It makes me wonder though.  When I get inspired to knit something new, am I being truly inspired?  Or is my brain doing a fickle number on me?  What do you do when you suddenly become inspired to knit something new?


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Evelyn, a correction

Last night, a kind Raveler wrote to me with a question:

Hi, I am working on your cowl.   Directions read:
Cast on 90 stitches Starting with a knit row, knit four rows of garter stitch, ending with a purl row.
(Next row K1, YO, K2tog, repeat from * to * to end of row”

Now if you have an even number 90 you can k2tog 45 times so by knitting one st at the beginning you can only k2tog 44 times leaving one st at the end of the row…

Am I missing something?”

I looked at the number of cast-on stitches and realised with horror that she was most likely right.  Was there something else I had forgotten that necessitated a K1 at the beginning of the row?  I did a quick reknit this morning and realised that I had indeed made a mistake in the pattern.

To those of you who have already knitted Evelyn, I hope this didn’t cause you too much trouble!!  My sincere apologies!  The corrected pattern is now loaded into the original post containing the free pattern, here.

Essentially, if you remove all the K1 or P1 instructions from the beginning of the eyelet rows, the pattern will be correct.

This is a rather embarrassing thing to have happened.  I did personally test-knit the pattern, but my head was obviously not in the right place at the time.  One pair of eyes is often not enough to ensure a pattern is mistake-free.

In any event, I’m very pleased she wrote to me, because I was able to correct the pattern so that future versions of Evelyn will be stress-free knitting!

Thank you Beth, for your observant eyes and clever thinking.


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Wooper

Many of you dear readers will know by now that my little boy is a great fan of knitted soft toys (plushies).  Especially ones that have anything to do with Pokémon.  So imagine my delight when researching Pokémon toys on Ravelry to stumble across the wonderful Alyssa, who creates amazing amigurumi knitting and crochet patterns!

And this is what Eric chose and asked me to knit at speed:

It’s a free pattern, and written in a very innovative way – you almost need to do no sewing up at all as it’s pretty much knitted in one.  I’ve been used to having to knit all the pieces and then sew them up one by one… it’s rather painstaking.  So this was a refreshing change!

I am afraid I did not do a perfect job with the duplicate stitch on the tummy, but he doesn’t seem to mind, and Wooper was duly taken to school today for a show-and-tell.

Knitted in The Wool Company‘s 100% Perendale 8 ply yarn in Aqua and Cyclamen.

Thanks once again, Alyssa!


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Adventures in yarn

I’ve had several very nice experiences with overseas yarn lately that I thought I should share with you.  Although I use New Zealand yarn for almost all my projects, it’s always interesting to see what else is out there.  After all, it’s nice to have a change now and again.  And getting little parcels of another country’s yarn is pretty much as close as you can get to a virtual holiday in knitting terms!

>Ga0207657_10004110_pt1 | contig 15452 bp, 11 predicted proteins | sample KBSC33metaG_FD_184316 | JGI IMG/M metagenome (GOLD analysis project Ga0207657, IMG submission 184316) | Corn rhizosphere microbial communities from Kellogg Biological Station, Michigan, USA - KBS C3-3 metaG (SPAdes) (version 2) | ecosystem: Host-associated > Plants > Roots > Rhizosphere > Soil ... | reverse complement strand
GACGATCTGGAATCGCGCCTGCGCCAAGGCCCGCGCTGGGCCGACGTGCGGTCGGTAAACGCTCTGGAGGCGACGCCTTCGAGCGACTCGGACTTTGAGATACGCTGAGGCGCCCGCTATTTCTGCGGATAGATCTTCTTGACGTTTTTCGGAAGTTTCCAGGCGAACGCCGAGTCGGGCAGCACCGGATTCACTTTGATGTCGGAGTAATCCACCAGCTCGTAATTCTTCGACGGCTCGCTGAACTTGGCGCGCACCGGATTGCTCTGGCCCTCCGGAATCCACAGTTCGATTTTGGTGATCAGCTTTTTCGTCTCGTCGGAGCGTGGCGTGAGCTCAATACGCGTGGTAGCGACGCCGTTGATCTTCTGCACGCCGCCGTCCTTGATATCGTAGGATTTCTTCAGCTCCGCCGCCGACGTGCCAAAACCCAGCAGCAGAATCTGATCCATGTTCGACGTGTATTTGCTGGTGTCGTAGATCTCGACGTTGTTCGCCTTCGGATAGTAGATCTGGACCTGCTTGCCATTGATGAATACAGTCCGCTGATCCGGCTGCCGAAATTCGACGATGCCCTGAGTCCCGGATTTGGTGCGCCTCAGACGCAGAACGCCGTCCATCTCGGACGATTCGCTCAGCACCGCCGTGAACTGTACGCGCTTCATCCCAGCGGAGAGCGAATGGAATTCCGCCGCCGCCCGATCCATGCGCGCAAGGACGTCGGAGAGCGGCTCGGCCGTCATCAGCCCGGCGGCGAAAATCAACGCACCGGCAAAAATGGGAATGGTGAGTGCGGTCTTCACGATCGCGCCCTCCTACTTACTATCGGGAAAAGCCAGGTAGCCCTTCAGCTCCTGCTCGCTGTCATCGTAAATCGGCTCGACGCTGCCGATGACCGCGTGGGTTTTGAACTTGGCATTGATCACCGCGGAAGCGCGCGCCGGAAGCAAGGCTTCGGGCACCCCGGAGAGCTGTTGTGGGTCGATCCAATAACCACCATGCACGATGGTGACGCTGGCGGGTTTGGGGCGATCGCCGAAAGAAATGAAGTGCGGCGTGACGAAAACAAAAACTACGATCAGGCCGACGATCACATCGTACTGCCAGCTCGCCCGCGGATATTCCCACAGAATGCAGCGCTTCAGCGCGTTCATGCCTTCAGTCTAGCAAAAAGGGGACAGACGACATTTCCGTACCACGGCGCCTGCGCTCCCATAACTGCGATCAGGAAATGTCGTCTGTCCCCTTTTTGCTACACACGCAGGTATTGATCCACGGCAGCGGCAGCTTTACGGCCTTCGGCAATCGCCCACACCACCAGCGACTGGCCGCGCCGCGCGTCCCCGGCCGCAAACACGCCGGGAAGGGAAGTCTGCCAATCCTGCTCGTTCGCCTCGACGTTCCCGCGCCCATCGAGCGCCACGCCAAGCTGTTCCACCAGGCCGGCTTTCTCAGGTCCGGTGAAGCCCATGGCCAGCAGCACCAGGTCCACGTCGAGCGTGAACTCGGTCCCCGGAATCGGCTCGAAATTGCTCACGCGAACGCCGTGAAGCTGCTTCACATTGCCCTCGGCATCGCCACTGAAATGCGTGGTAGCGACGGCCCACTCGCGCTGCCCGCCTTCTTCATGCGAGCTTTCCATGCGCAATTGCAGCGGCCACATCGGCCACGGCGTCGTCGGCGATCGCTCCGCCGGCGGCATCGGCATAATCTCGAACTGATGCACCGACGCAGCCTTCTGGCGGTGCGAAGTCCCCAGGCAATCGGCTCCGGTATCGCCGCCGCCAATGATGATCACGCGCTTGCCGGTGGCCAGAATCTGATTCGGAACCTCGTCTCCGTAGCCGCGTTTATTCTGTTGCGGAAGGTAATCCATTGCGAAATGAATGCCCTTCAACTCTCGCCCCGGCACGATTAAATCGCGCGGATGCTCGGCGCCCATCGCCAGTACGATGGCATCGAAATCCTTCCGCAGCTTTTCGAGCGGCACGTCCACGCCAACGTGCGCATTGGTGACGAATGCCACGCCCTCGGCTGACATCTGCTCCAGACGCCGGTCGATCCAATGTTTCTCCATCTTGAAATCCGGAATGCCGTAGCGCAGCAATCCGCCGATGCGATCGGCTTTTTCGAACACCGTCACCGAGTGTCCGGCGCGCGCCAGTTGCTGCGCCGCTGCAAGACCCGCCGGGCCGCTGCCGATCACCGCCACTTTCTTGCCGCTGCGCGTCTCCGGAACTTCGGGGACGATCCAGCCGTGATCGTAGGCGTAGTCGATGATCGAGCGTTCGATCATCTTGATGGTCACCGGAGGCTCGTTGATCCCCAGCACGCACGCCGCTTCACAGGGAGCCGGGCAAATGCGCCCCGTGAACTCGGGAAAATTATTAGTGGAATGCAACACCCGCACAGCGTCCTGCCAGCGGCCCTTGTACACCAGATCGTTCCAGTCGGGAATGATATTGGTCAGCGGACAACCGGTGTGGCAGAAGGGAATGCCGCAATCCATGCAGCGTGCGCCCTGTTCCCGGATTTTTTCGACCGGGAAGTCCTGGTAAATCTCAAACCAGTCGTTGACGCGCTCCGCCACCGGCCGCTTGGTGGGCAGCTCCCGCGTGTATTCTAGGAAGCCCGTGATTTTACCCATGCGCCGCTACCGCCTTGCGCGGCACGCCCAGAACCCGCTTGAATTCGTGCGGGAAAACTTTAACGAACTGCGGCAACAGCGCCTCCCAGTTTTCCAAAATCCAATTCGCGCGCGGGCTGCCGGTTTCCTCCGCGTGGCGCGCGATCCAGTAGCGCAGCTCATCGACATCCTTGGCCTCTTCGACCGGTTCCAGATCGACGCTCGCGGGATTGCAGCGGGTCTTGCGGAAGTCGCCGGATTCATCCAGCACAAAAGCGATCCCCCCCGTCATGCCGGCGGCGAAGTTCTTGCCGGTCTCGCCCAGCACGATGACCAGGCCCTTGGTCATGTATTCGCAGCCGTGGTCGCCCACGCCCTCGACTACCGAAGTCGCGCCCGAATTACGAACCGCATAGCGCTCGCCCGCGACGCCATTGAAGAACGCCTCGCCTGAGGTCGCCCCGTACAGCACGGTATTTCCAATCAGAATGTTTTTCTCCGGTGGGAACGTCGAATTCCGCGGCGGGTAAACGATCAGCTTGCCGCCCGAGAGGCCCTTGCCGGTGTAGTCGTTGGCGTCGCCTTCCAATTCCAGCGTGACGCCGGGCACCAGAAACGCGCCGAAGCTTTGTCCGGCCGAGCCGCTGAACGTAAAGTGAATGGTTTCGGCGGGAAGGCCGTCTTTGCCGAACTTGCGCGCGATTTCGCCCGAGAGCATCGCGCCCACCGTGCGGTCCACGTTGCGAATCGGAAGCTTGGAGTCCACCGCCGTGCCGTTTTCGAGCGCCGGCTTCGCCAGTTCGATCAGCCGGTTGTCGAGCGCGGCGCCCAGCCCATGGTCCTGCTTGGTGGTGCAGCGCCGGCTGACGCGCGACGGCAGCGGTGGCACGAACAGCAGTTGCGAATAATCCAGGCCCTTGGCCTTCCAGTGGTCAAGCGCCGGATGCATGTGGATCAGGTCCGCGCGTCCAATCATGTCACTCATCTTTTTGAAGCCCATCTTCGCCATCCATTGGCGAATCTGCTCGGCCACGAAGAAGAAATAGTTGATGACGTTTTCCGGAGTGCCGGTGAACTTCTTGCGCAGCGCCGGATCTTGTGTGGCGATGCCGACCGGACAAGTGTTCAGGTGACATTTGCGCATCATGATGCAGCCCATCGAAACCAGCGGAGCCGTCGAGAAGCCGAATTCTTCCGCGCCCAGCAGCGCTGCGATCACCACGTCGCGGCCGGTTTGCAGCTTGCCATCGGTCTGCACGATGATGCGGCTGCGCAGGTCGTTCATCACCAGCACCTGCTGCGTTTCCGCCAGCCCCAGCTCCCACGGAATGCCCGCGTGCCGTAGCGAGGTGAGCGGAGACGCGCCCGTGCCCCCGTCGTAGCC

First, a lovely Raveler from the US did a simple yarn swap with me.  I sent her a ball of Zealana Tui, and in return, I got this:

One very beautiful handspun, hand-dyed Cormo Alpaca blend from Strawberry Moon Fibres.  It’s gorgeous, and, I have to say, the softest yarn I’ve ever felt!  It’s even faintly scented with a delicious strawberry scent.  What an education in Cormo fibre!  Thank you, Megan!

Then, of course, my wonderful daughter visited the UK, and very generously and lovingly sent me this:

From a post in which I shared my correspondence with my daughter about this yarn, I got a sweet reply from a fellow Raveler, who offered to send me some Rowan Colourscape Chunky if I really wanted it.  Who could resist!? 

We agreed to do a swap, and in return for a selection of New Zealand yarns she’s like to try, I received this extremely exciting package in the mail yesterday:

What a happy day!! There was the most excited squeaking upon the opening of this parcel!  Kb very generously sent me:  three hanks of Rowan Colourscape Chunky, and as an added surprise, one ball of Rowan Cocoon and Lima from her stash, as well as some of her favourite knitting accessories.   So beautiful, this yarn looks like a painting!

Lima is fascinating.  I haven’t come across it before:

Notice its unusual construction – it’s braided!

I didn’t know that Rowan even has labels that one can put on a knitted garment:

So cool!! 

So, thank you again, Kb!  What a nice day of learning about British yarns!  I’ve just realised that the pretty Autumn colourway in the Colourscape will go very nicely with my recently knitted hat in Naturally’s Aran Tweed:

Super yay!

I’m really happy that I’ve been able to share some of the yummy New Zealand yarns that you can get, and at the same time, also indulge in a bit of learning about what’s out there overseas.  Thanks to the generosity and friendship of some very lovely people.


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Adorable kids fingerless gloves

You may have noticed that over these past couple of weeks travelling, I’ve had practically no access to the Internet.  As a consequence, I did get in some useful knitting time, creating these for my lovely nieces:

These came about because I bought some to-die-for Knitsch sock yarn, in the Cinque Terre colourway.  The candy-colours screamed “little girl knit” all over them, and in a moment of inspiration, I decided to knit fingerless gloves – both pairs have come from just one 50g hank of yarn. 

I think they’re very cute – especially when modelled by their recipients.

Click here: Adorable kids fingerless gloves for a PDF if you’d like it.

I’ll also load it on to Ravelry as a free pattern.  There are two sizes – 3-5 yrs and 6-8yrs.

Hope you enjoy knitting them as much as I did.